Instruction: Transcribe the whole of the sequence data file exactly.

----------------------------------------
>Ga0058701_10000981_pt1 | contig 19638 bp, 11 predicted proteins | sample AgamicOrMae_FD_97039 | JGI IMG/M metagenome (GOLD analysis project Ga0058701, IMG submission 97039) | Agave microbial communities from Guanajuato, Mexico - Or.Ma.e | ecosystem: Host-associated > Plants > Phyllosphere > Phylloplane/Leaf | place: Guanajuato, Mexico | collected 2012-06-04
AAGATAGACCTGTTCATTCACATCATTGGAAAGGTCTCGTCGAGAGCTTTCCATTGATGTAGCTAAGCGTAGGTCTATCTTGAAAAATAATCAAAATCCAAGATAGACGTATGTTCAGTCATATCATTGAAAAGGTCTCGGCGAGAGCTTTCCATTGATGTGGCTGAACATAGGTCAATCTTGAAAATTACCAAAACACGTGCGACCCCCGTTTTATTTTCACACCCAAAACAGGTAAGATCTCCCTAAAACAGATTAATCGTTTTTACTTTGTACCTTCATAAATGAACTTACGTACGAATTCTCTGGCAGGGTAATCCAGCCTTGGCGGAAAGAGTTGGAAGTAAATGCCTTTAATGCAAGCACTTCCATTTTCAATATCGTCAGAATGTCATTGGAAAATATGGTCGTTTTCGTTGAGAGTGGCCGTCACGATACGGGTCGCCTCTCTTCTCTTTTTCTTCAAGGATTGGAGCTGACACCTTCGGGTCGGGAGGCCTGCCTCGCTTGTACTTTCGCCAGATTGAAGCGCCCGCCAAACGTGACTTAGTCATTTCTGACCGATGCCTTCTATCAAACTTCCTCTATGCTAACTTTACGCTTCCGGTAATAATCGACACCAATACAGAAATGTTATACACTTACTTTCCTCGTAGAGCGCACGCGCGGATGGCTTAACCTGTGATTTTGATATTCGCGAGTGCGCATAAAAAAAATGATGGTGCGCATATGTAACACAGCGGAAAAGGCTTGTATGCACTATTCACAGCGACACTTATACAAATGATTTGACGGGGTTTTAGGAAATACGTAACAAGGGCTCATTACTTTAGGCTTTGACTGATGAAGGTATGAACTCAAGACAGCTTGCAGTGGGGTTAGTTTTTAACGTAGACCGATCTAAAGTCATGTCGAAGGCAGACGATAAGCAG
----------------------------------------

>Ga0058701_10000981_pt1 | contig 19638 bp, 11 predicted proteins | sample AgamicOrMae_FD_97039 | JGI IMG/M metagenome (GOLD analysis project Ga0058701, IMG submission 97039) | Agave microbial communities from Guanajuato, Mexico - Or.Ma.e | ecosystem: Host-associated > Plants > Phyllosphere > Phylloplane/Leaf | place: Guanajuato, Mexico | collected 2012-06-04
AAGATAGACCTGTTCATTCACATCATTGGAAAGGTCTCGTCGAGAGCTTTCCATTGATGTAGCTAAGCGTAGGTCTATCTTGAAAAATAATCAAAATCCAAGATAGACGTATGTTCAGTCATATCATTGAAAAGGTCTCGGCGAGAGCTTTCCATTGATGTGGCTGAACATAGGTCAATCTTGAAAATTACCAAAACACGTGCGACCCCCGTTTTATTTTCACACCCAAAACAGGTAAGATCTCCCTAAAACAGATTAATCGTTTTTACTTTGTACCTTCATAAATGAACTTACGTACGAATTCTCTGGCAGGGTAATCCAGCCTTGGCGGAAAGAGTTGGAAGTAAATGCCTTTAATGCAAGCACTTCCATTTTCAATATCGTCAGAATGTCATTGGAAAATATGGTCGTTTTCGTTGAGAGTGGCCGTCACGATACGGGTCGCCTCTCTTCTCTTTTTCTTCAAGGATTGGAGCTGACACCTTCGGGTCGGGAGGCCTGCCTCGCTTGTACTTTCGCCAGATTGAAGCGCCCGCCAAACGTGACTTAGTCATTTCTGACCGATGCCTTCTATCAAACTTCCTCTATGCTAACTTTACGCTTCCGGTAATAATCGACACCAATACAGAAATGTTATACACTTACTTTCCTCGTAGAGCGCACGCGCGGATGGCTTAACCTGTGATTTTGATATTCGCGAGTGCGCATAAAAAAAATGATGGTGCGCATATGTAACACAGCGGAAAAGGCTTGTATGCACTATTCACAGCGACACTTATACAAATGATTTGACGGGGTTTTAGGAAATACGTAACAAGGGCTCATTACTTTAGGCTTTGACTGATGAAGGTATGAACTCAAGACAGCTTGCAGTGGGGTTAGTTTTTAACGTAGACCGATCTAAAGTCATGTCGAAGGCAGACGATAAGCAG